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West Virginia Medical Records Laws

In order to get the best medical care from our doctors, they have to be privy to our complete medical history. And that can include some very private information. While it can be easier if hospitals and doctors have complete access to our medical records, that convenience also comes with cause for concern.

So what laws does the Mountain State have to protect our personal health information and ensure that medical professionals will keep our records safe and secure? Here is a quick introduction to medical records laws in West Virginia.

Medical Records Laws

State medical records laws determine when, how, and with whom doctors may share your medical information, and what kind of permission they must get before doing so. The general privacy protection of medical records dictates that your medical records are confidential, and West Virginia law limits access to medical records to the patient absent written consent. There are some scenarios, however, that require mandatory reporting of health information by doctors, like injuries from suspected child abuse, gunshot wounds, and positive tests of HIV and other sexually transmitted diseases.

Medical Records Laws in West Virginia

The details of West Virginia’s medical records statutes are listed below.

Code Section

West Virginia Code 16-29-1, et seq.: Health Care Records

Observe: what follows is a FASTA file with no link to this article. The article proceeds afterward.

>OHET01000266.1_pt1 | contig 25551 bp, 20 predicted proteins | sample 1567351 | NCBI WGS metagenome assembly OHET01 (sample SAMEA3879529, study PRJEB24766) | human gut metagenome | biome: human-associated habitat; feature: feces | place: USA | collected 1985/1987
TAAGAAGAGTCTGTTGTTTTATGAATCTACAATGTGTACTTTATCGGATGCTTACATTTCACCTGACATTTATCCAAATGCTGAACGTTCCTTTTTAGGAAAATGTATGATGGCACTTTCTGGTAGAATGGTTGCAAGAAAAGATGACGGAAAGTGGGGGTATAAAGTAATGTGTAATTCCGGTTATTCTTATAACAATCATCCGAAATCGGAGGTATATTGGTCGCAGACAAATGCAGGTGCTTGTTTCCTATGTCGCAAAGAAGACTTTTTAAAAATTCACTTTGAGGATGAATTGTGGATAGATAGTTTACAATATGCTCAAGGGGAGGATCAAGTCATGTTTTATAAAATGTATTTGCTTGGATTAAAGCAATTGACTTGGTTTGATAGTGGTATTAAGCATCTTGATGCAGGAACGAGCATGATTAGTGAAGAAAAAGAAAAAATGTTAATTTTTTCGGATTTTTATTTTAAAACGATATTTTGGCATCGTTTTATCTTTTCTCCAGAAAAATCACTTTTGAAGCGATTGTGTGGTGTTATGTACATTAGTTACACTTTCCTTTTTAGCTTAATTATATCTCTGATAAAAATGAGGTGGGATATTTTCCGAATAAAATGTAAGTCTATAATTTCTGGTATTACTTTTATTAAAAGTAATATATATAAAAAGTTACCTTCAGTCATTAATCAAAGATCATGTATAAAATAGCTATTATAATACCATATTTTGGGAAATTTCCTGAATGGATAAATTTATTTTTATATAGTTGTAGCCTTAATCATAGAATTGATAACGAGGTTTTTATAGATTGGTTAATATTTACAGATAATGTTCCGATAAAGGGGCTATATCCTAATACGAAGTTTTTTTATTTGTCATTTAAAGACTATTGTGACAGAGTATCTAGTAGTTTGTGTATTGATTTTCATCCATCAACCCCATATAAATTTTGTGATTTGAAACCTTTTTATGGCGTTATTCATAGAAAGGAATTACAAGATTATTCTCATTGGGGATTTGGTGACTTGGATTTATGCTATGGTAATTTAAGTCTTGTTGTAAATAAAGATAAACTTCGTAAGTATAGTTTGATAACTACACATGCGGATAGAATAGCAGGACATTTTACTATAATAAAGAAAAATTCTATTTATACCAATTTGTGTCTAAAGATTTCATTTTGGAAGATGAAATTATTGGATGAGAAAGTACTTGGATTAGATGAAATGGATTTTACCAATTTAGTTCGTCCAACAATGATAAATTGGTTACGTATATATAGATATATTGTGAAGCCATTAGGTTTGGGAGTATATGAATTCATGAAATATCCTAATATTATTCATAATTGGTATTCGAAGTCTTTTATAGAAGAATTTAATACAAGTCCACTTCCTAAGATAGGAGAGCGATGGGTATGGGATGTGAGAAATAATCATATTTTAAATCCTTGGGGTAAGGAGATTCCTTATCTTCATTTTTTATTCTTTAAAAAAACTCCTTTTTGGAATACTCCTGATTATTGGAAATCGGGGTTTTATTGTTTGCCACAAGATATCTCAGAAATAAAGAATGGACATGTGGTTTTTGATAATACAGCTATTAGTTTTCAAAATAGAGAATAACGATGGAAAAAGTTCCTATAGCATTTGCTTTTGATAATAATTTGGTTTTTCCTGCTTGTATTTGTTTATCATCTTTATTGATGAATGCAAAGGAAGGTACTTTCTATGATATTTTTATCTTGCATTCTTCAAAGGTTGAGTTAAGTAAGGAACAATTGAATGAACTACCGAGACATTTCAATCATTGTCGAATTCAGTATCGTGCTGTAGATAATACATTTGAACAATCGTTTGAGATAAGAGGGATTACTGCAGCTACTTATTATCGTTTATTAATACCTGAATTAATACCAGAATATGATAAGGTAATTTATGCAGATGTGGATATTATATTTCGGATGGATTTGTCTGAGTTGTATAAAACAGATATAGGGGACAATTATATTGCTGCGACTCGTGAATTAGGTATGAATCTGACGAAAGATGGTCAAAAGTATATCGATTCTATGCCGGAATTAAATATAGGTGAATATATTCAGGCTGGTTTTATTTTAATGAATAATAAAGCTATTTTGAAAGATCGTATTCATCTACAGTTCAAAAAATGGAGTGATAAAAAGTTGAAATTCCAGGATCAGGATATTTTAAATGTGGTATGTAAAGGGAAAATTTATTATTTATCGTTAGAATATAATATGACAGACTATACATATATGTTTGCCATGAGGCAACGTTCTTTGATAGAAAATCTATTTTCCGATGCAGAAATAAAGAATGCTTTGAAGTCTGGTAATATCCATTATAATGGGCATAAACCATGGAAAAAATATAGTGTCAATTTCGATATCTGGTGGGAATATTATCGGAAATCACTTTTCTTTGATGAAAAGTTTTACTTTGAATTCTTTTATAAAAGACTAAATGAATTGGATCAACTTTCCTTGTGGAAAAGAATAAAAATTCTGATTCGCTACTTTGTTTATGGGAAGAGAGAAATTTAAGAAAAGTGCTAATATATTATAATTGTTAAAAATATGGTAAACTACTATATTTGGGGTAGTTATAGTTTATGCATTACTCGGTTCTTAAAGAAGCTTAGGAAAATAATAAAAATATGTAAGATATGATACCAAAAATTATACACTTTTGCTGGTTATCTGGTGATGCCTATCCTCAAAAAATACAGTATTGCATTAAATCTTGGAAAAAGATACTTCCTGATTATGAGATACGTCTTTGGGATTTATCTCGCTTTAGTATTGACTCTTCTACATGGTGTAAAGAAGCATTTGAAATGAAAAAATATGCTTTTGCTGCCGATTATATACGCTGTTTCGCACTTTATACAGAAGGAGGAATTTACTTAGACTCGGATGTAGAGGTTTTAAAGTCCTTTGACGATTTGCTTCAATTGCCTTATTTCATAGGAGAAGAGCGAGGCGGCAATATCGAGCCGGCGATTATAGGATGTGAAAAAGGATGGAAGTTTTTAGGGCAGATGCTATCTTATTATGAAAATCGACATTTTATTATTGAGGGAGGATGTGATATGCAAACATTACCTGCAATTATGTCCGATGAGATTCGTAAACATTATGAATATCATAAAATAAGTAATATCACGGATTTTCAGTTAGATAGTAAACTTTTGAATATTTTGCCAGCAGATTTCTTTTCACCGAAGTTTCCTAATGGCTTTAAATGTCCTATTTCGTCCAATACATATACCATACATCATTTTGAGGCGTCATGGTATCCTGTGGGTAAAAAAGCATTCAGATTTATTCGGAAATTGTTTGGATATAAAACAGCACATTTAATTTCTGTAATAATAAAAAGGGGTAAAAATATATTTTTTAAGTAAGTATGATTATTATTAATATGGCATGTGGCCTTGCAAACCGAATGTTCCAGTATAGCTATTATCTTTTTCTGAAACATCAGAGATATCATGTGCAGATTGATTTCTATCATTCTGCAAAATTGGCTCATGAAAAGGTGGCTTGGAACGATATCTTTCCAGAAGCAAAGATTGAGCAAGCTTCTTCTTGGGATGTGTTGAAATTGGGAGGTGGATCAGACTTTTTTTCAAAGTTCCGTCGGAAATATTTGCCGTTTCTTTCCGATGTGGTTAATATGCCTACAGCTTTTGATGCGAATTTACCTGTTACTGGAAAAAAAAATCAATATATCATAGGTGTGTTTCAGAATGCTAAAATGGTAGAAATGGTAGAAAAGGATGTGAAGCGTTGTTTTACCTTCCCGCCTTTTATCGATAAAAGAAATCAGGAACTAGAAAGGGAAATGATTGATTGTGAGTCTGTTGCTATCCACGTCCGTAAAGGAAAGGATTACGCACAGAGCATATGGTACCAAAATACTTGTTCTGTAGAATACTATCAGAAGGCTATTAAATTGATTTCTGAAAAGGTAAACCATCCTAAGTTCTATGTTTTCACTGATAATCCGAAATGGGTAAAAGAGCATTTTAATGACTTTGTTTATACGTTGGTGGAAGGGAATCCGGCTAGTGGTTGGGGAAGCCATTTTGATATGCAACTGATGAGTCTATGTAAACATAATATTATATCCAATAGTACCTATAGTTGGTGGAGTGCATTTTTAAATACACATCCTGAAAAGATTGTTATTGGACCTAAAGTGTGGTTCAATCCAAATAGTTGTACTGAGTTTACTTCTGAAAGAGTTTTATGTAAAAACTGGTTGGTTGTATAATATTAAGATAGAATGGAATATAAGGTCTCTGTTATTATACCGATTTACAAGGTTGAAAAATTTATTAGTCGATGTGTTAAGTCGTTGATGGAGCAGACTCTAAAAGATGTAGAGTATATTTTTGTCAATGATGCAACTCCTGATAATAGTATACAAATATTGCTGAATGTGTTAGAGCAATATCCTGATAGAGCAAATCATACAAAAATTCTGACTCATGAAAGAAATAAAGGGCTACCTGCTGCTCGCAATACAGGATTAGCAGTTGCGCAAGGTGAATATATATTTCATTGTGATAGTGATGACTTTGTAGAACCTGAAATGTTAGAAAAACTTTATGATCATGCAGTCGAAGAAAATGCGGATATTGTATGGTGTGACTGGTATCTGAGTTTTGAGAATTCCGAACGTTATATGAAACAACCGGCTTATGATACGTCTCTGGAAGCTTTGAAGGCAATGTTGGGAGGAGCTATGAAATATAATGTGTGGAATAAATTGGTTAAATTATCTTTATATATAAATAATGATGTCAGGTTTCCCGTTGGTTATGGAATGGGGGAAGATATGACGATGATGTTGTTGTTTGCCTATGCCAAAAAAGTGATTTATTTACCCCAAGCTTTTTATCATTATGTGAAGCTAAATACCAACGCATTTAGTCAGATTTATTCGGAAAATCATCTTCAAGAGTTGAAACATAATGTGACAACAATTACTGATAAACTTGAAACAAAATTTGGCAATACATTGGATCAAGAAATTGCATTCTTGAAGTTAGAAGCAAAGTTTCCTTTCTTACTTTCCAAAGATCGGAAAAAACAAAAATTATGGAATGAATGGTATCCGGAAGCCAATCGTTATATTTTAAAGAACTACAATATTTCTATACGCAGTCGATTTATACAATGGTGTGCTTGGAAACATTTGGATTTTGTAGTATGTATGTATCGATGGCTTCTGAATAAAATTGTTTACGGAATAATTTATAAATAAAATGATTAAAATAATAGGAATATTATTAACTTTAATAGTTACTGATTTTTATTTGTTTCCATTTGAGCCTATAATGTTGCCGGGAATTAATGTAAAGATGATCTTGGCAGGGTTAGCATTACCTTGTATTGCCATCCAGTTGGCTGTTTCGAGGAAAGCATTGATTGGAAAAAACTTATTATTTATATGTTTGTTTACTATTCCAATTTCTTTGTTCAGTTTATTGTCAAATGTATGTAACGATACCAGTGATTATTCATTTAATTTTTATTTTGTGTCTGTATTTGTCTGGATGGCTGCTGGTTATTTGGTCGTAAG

Who Has Access to Records?

Patient through written request;

Summary provided in case of psychiatric or psychological treatment

What Privileges Apply to Medical Records?


Mandatory Reporting Requirements

Sexually transmitted diseases

West Virginia Code 16-4-6: Reports by Physicians;

Suspected child abuse

West Virginia Code 49-6A-2: Persons Mandated to Report Suspected Abuse and Neglect;

Gunshot and other wounds; burns

West Virginia Code 61-2-27: Required Reporting of Gunshot and Other Wounds

Patient Consent and Waiver


Insurance Companies


Provisions Related to HIV/AIDS

Disclosure of identity of person tested for HIV in limited circumstances

West Virginia Code 16-3C-3: Confidentiality of Records

In addition to state law, the Health Insurance Portability and Accountability Act (HIPAA) is a federal statute that requires doctors and other medical staff to keep medical records confidential unless:

  • You need emergency treatment;
  • You introduce your health or injuries in a court case; or
  • The government requires specific reporting (mostly for births, deaths, and communicable diseases).

Related Resources for Medical Records Laws in West Virginia

Medical records laws can be confusing. FindLaw’s section on Health Care can provide you with additional articles and information on this topic, including what you should do if you learn your medical records have improperly disclosed. You can also consult with a West Virginia health care attorney in your area if you would like legal help regarding a health care matter.

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